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Many successful speakers use acting techniques to upgrade their platform skills. After all, the speaker's job is the same as the actor's: to get the audience involved.
Well-known speaker Patricia Fripp attributes much of her success to her acting training. "Actors have to do the same role for months and years," Fripp points out. "How do they stay fresh? That's what we have to learn." Even if you've told your story 500 times, you need to be able to present it each time as if it were the first time.
During my twelve years as a professional actor, it was my privilege to study with some splendid coaches in New York and Los Angeles: Lee Strasberg, Mary Tarcai, Warren Robertson, David Craig, Jose Quintero. This acting training has been invaluable in my career as a professional speaker. Here are 10 practical secrets from the craft of acting that can help you give an Academy Award-winning presentation every time.
Improvisation is a tool that allows you to make it up as you go along, to let go in order to try something new and exciting. By improvising with my negotiation keynote, I came up with the signature story of how I accidentally knocked my grandfather's false teeth down the toilet. It has nothing to do with negotiation, but it succeeds in getting the point across with warmth and humor.
Try practicing one of your scripted stories with improvised words to discover the mode of delivery that feels most comfortable. You can clean up your timing by delivering your speech at twice the normal speed or by delivering it in gibberish.
Speaker Alan Ovson cleverly improvises with foreign and regional accents in order to highlight his serious business message. "While it is heavily rehearsed," Ovson says, "99 percent of my actual speech is improvised, based on the mood and reactions of the audience."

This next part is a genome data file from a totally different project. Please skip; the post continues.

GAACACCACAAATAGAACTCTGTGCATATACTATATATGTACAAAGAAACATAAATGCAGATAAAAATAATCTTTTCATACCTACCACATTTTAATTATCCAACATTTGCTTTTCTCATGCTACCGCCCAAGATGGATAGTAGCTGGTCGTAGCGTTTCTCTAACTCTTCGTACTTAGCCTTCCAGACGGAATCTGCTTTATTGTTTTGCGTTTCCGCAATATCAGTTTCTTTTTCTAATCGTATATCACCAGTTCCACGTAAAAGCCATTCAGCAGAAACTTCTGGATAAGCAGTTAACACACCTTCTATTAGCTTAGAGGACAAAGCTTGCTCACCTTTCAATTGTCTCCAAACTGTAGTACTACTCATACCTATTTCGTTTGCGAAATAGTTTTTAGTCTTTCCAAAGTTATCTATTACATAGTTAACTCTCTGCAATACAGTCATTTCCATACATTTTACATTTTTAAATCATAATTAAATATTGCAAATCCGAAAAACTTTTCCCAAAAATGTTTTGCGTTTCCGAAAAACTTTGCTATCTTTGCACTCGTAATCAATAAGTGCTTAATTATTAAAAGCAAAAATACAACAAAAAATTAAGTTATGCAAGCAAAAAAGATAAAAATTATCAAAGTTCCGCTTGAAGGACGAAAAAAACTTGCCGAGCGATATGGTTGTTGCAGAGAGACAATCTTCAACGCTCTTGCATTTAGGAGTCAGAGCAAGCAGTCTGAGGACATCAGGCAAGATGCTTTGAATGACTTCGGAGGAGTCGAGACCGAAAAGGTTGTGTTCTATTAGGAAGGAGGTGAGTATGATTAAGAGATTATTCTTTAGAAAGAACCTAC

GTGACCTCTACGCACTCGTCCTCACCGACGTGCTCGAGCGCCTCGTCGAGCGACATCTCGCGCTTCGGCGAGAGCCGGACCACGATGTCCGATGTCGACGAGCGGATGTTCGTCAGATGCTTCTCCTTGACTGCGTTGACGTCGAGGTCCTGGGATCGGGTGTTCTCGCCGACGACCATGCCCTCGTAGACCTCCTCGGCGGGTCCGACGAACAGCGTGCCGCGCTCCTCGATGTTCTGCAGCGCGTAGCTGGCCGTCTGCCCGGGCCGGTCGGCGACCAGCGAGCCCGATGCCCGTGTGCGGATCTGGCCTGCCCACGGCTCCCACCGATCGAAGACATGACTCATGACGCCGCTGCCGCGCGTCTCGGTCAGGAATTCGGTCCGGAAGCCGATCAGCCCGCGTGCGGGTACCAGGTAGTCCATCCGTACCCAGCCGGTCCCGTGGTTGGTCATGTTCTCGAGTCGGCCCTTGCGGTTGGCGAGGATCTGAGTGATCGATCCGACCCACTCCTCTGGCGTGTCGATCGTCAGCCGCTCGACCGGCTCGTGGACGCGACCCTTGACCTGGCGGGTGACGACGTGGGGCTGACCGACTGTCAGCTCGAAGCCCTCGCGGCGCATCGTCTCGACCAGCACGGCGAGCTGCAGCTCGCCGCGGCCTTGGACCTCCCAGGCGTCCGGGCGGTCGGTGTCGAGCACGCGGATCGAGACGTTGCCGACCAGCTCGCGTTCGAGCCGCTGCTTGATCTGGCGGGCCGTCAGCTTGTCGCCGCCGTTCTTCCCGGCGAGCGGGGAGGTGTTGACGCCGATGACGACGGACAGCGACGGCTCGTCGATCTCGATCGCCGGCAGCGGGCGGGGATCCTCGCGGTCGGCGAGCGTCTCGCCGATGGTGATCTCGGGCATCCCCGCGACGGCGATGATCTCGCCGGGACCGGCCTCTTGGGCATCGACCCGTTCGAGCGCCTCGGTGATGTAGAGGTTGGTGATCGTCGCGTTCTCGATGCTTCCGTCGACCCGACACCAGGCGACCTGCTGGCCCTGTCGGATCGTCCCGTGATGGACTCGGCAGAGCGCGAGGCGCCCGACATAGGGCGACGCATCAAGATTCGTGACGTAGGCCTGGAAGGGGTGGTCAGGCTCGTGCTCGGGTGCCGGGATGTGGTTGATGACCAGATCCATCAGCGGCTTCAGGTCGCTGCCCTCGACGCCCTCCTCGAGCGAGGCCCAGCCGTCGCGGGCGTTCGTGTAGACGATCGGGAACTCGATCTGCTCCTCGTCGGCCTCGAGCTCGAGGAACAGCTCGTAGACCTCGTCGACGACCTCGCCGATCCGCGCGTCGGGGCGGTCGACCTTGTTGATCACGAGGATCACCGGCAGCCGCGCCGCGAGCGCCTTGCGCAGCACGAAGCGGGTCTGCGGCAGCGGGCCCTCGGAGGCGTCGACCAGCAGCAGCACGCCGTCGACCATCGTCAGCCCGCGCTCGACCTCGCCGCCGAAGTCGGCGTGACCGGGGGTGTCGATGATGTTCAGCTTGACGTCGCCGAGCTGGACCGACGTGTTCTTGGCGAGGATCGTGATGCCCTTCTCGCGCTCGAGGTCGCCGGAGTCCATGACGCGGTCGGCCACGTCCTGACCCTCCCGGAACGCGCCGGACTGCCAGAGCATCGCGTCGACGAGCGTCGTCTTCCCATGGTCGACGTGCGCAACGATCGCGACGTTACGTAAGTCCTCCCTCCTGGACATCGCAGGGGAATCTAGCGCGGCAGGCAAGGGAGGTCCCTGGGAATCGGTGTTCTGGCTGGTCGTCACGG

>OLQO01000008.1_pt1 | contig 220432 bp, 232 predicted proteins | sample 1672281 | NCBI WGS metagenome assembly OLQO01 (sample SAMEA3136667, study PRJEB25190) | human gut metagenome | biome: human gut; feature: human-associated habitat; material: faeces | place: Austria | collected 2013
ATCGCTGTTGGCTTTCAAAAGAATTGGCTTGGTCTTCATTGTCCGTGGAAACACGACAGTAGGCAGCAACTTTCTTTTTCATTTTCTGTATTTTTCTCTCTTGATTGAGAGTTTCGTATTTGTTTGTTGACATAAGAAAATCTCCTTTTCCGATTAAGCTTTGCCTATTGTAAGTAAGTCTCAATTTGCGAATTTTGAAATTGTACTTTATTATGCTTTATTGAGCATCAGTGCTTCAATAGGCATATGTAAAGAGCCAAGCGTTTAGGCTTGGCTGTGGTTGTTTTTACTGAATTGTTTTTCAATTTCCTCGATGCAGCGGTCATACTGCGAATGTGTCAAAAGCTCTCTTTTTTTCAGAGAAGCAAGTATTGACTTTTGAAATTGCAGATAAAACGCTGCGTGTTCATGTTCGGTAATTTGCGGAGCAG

The idea is to keep the instrument (you) free and open. Improvisation gives you the space to be creative and spontaneous.
2. Personalize Your Stories
The key to storytelling is not to memorize the words, but to memorize the experience. Actors utilize the personalization technique to tap into an experience from their lives and apply the emotional impact of that experience to a scene or story.
For example, when Anthony Hopkins played the role of serial killer Hannibal Lecter in Silence of the Lambs, he recreated the emotional impact from a real experience where he was so mad that he wanted to kill someone. What we see on the screen is Hopkins as a psychopathic killer, while Hopkins, the actor, is playing out the emotional reality of his substituted experience.
As a speaker, personalizing means bringing yourself into the speech. "For telling stories," Fripp advises, "if you can't see it, the audience won't." Get the audience involved by reliving the experience with them. The payoff is that each time you recreate the experience, it will be fresh.
The use of strong personal imagery will make the material your own. Even when you are describing something that happened to someone else, discover your own perspective. "All of my stories are personal stories," says speaker Tony Alessandra. "If I hear a story that I like, I will rework it for me. I don't tell it the way everyone else tells it."
Get in touch with how you feel about your material--your reactions and feelings. Concentrate not on the words but on communicating the emotional impact of the experience to the audience.
3. Have a Strong Drive
An actor has a drive (or objective) that motivates the character. Hamlet's drive is to kill his uncle, Claudius. Hamlet finds many obstacles in the way, but without his drive the play would collapse.
What is your drive as a speaker? The difference between actors and speakers is that the actor is pretending to be someone else while the speaker is you. As a speaker, your drive is your point-of-view. What do you want to drive home to the audience in your speech?
My drive is to convince the audience that win-win negotiating is more productive than win-lose. Speaker Joe Calloway says, "My drive is to have the audience saying, 'Wow, I never thought of it that way' and help them create a new perspective." Make the audience understand the message from where you stand.
4. Be Theatrical
On-stage reality is actually a heightened form of what we normally experience as reality. Reality without theatricality is boring. Even the most subtle film performance has a dash of theatricality thrown in.
"You need to be yourself, but slightly 'larger than life,'" says Fripp. "Style is being yourself . . . but on purpose." At the humorous end of the spectrum is speaker Larry Winget, who tells his audiences about shopping with his wife and finding a display of small plungers. "It ends up with me putting a plunger on my head and pulling some other bald guy on stage and putting another plunger on his head and then having a ring toss," he says.
Speaker Marianna Nunes sums it up by saying, "Great performers can read out of the phone book and keep the audience entertained." When you are communicating with a large audience, a lot of electricity is flying around. Use that electricity. Put on the Ritz!
5. Start at the Top of the Scene